The Manunggul Jar

manunggul jar
The Manunggul Jar | @museumxst0ries

The Manunggul Jar is an earthenware secondary burial jar, which was recovered from Manunggul Cave in Lipuun Point, Quezon, Palawan, during the archaeological exploration of a team led by Dr. Robert Fox in 1964. The jar is 66.5 cm in height and 51.5 cm in maximum body width. The upper portion of the jar shows an intricate set of incised curvilinear designs. Hematite was applied to it giving it its red color.

The jar contained the bones of the dead after initial (primary) inhumation. Its most unique attribute can be seen on the lid representing two human figures sitting on a boat. The figure at the back is shown steering the boat to ferry the figure in front, with arms crossed to its chest, to the afterlife. Both figures have bands tied around from their jaws to the crown of their heads. Archaeologists have found this mortuary arrangement among corpses in many parts of the Philippines.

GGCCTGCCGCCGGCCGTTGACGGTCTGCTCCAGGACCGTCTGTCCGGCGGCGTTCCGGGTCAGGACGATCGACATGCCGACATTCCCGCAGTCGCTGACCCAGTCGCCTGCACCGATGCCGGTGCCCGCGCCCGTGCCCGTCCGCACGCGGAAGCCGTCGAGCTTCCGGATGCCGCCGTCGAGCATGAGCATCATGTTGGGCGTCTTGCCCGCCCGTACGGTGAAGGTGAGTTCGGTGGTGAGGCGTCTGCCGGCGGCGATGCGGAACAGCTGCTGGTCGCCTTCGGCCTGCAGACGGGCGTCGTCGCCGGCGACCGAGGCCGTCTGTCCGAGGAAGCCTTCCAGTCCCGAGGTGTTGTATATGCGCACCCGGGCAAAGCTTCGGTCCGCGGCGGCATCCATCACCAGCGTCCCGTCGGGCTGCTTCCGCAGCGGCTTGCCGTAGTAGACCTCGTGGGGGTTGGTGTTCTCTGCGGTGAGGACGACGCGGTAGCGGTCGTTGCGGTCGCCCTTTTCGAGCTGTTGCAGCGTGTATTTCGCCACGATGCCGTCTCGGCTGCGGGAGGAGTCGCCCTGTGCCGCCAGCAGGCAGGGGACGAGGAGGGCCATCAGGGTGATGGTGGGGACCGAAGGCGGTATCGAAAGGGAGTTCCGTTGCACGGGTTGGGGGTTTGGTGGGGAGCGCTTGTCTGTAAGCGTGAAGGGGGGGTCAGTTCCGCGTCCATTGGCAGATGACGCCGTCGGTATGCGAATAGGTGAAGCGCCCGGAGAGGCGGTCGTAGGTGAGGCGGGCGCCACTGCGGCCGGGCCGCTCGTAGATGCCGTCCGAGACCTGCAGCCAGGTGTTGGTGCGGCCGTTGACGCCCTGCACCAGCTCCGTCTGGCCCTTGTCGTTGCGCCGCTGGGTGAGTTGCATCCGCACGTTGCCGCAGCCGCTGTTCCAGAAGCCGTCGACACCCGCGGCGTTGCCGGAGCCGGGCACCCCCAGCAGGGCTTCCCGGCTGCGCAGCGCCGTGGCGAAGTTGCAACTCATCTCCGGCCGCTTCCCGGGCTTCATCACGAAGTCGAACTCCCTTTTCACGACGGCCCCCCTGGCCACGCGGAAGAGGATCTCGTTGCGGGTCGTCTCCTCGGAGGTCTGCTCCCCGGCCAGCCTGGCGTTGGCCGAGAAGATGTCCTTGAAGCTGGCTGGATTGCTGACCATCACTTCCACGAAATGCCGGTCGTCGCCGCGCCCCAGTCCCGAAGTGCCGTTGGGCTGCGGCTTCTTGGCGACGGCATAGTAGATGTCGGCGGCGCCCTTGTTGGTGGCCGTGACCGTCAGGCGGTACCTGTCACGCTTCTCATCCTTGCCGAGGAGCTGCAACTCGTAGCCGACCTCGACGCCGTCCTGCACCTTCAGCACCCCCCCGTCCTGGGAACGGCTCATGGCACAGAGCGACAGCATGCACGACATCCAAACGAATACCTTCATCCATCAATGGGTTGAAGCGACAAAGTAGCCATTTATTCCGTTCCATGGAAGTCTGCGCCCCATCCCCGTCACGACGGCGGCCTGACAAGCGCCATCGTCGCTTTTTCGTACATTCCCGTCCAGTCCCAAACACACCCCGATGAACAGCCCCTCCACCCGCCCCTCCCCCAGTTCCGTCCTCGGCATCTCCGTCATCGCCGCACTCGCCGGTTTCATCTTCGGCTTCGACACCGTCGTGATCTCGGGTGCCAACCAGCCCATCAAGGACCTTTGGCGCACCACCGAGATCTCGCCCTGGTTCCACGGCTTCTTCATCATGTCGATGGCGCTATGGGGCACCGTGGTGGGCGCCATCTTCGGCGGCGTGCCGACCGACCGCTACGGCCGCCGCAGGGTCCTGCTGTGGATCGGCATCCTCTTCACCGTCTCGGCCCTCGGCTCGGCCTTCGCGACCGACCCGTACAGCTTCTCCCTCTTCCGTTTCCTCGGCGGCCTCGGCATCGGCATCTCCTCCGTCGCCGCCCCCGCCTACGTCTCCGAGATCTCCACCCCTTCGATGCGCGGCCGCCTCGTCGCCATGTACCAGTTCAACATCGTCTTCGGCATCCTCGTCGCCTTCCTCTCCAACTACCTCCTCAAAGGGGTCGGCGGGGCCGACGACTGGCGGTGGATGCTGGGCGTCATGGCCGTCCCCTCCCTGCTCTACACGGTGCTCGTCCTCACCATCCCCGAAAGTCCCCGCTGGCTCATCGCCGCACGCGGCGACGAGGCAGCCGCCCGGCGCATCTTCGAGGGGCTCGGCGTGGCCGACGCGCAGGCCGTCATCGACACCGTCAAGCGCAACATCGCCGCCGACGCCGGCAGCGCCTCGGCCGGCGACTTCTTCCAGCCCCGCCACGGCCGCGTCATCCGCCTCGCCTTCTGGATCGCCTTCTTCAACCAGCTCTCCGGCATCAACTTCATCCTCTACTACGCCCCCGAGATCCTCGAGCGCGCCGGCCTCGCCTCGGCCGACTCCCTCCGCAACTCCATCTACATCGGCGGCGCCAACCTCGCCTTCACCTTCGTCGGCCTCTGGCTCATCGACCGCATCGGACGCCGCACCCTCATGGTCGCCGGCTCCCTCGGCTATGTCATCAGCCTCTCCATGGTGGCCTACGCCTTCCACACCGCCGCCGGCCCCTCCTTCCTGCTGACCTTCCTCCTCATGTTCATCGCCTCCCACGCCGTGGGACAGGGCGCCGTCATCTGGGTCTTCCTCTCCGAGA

These two figures on a water vessel may be seen as an expression of the cosmology of prehistoric people about the afterlife and their maritime tradition. The “spirit boat” bears a carved prow and eye motif similar to water vessels of Island Southeast Asia, while the figures’ facial features are a style on wood carvings observed in Taiwan and other areas to the south. It was C-14 dated to the Late Neolithic Period, circa 890-710 BC.

The Manunggul Jar is on display at the Kaban ng Lahi Gallery at the National Museum of Anthropology.

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